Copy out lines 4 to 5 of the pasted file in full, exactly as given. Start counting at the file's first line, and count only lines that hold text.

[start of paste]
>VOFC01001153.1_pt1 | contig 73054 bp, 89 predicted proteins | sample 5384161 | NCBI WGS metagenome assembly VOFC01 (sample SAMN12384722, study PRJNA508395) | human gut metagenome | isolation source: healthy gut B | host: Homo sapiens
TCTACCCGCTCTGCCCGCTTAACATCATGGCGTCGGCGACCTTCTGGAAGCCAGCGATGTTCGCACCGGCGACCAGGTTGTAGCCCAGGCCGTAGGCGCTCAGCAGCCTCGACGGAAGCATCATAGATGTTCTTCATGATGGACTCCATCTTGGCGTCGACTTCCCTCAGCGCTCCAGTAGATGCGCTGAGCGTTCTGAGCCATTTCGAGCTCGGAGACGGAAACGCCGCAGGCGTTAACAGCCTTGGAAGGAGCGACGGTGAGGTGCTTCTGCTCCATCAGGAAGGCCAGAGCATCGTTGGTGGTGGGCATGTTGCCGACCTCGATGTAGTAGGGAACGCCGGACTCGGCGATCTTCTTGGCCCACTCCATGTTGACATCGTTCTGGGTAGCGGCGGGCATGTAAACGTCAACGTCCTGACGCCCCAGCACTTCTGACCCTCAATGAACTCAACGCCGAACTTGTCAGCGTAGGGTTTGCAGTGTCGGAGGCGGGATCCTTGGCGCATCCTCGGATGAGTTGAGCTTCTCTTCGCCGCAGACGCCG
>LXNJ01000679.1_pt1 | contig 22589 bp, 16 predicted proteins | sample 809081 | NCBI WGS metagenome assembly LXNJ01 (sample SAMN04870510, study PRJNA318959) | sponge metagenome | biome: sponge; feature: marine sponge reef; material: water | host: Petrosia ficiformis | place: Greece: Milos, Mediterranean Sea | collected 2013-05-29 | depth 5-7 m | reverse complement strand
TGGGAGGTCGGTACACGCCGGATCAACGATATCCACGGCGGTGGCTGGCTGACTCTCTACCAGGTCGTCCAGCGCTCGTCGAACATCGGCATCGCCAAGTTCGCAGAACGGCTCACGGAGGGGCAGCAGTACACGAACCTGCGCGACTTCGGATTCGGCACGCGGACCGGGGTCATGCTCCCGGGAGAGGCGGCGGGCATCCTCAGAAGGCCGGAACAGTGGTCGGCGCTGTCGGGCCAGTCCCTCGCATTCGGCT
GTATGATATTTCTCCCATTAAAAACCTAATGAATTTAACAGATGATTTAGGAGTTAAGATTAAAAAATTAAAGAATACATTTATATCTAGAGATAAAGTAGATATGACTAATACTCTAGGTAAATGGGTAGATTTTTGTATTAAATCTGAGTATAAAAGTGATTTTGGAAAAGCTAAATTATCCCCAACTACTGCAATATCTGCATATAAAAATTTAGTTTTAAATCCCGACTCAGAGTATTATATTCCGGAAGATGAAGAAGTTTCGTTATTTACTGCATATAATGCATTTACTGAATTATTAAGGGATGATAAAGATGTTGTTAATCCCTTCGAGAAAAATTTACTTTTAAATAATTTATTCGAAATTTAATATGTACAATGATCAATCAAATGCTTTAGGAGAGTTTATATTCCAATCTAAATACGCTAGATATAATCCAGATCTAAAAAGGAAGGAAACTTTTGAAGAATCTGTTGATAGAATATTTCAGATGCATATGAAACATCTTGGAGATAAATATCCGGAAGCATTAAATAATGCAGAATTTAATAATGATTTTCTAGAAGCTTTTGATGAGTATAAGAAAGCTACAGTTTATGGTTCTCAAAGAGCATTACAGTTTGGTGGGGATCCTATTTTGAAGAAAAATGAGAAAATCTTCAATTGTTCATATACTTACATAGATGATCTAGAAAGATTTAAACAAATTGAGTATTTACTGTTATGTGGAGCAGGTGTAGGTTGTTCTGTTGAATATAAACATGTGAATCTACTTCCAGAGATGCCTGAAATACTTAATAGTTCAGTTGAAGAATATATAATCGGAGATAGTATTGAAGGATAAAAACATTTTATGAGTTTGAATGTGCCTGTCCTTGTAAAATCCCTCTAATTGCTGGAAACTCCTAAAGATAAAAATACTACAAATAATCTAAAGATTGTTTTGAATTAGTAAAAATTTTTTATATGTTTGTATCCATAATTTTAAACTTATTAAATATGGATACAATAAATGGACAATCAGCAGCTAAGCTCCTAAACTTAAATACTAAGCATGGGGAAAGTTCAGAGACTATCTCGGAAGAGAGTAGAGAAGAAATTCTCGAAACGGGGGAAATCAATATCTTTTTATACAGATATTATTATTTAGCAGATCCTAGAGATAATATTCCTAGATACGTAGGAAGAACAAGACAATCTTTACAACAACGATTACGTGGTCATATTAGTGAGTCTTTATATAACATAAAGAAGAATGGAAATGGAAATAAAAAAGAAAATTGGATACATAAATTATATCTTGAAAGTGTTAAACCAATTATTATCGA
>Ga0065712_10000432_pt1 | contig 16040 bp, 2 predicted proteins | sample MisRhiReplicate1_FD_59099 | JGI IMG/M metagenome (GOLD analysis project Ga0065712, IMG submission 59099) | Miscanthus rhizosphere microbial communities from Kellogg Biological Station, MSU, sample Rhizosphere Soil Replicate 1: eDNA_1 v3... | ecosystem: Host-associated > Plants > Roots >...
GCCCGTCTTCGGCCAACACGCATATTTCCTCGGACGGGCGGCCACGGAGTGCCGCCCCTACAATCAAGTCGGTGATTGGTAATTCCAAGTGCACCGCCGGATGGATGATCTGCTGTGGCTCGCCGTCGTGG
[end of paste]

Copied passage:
TGGGAGGTCGGTACACGCCGGATCAACGATATCCACGGCGGTGGCTGGCTGACTCTCTACCAGGTCGTCCAGCGCTCGTCGAACATCGGCATCGCCAAGTTCGCAGAACGGCTCACGGAGGGGCAGCAGTACACGAACCTGCGCGACTTCGGATTCGGCACGCGGACCGGGGTCATGCTCCCGGGAGAGGCGGCGGGCATCCTCAGAAGGCCGGAACAGTGGTCGGCGCTGTCGGGCCAGTCCCTCGCATTCGGCT
GTATGATATTTCTCCCATTAAAAACCTAATGAATTTAACAGATGATTTAGGAGTTAAGATTAAAAAATTAAAGAATACATTTATATCTAGAGATAAAGTAGATATGACTAATACTCTAGGTAAATGGGTAGATTTTTGTATTAAATCTGAGTATAAAAGTGATTTTGGAAAAGCTAAATTATCCCCAACTACTGCAATATCTGCATATAAAAATTTAGTTTTAAATCCCGACTCAGAGTATTATATTCCGGAAGATGAAGAAGTTTCGTTATTTACTGCATATAATGCATTTACTGAATTATTAAGGGATGATAAAGATGTTGTTAATCCCTTCGAGAAAAATTTACTTTTAAATAATTTATTCGAAATTTAATATGTACAATGATCAATCAAATGCTTTAGGAGAGTTTATATTCCAATCTAAATACGCTAGATATAATCCAGATCTAAAAAGGAAGGAAACTTTTGAAGAATCTGTTGATAGAATATTTCAGATGCATATGAAACATCTTGGAGATAAATATCCGGAAGCATTAAATAATGCAGAATTTAATAATGATTTTCTAGAAGCTTTTGATGAGTATAAGAAAGCTACAGTTTATGGTTCTCAAAGAGCATTACAGTTTGGTGGGGATCCTATTTTGAAGAAAAATGAGAAAATCTTCAATTGTTCATATACTTACATAGATGATCTAGAAAGATTTAAACAAATTGAGTATTTACTGTTATGTGGAGCAGGTGTAGGTTGTTCTGTTGAATATAAACATGTGAATCTACTTCCAGAGATGCCTGAAATACTTAATAGTTCAGTTGAAGAATATATAATCGGAGATAGTATTGAAGGATAAAAACATTTTATGAGTTTGAATGTGCCTGTCCTTGTAAAATCCCTCTAATTGCTGGAAACTCCTAAAGATAAAAATACTACAAATAATCTAAAGATTGTTTTGAATTAGTAAAAATTTTTTATATGTTTGTATCCATAATTTTAAACTTATTAAATATGGATACAATAAATGGACAATCAGCAGCTAAGCTCCTAAACTTAAATACTAAGCATGGGGAAAGTTCAGAGACTATCTCGGAAGAGAGTAGAGAAGAAATTCTCGAAACGGGGGAAATCAATATCTTTTTATACAGATATTATTATTTAGCAGATCCTAGAGATAATATTCCTAGATACGTAGGAAGAACAAGACAATCTTTACAACAACGATTACGTGGTCATATTAGTGAGTCTTTATATAACATAAAGAAGAATGGAAATGGAAATAAAAAAGAAAATTGGATACATAAATTATATCTTGAAAGTGTTAAACCAATTATTATCGA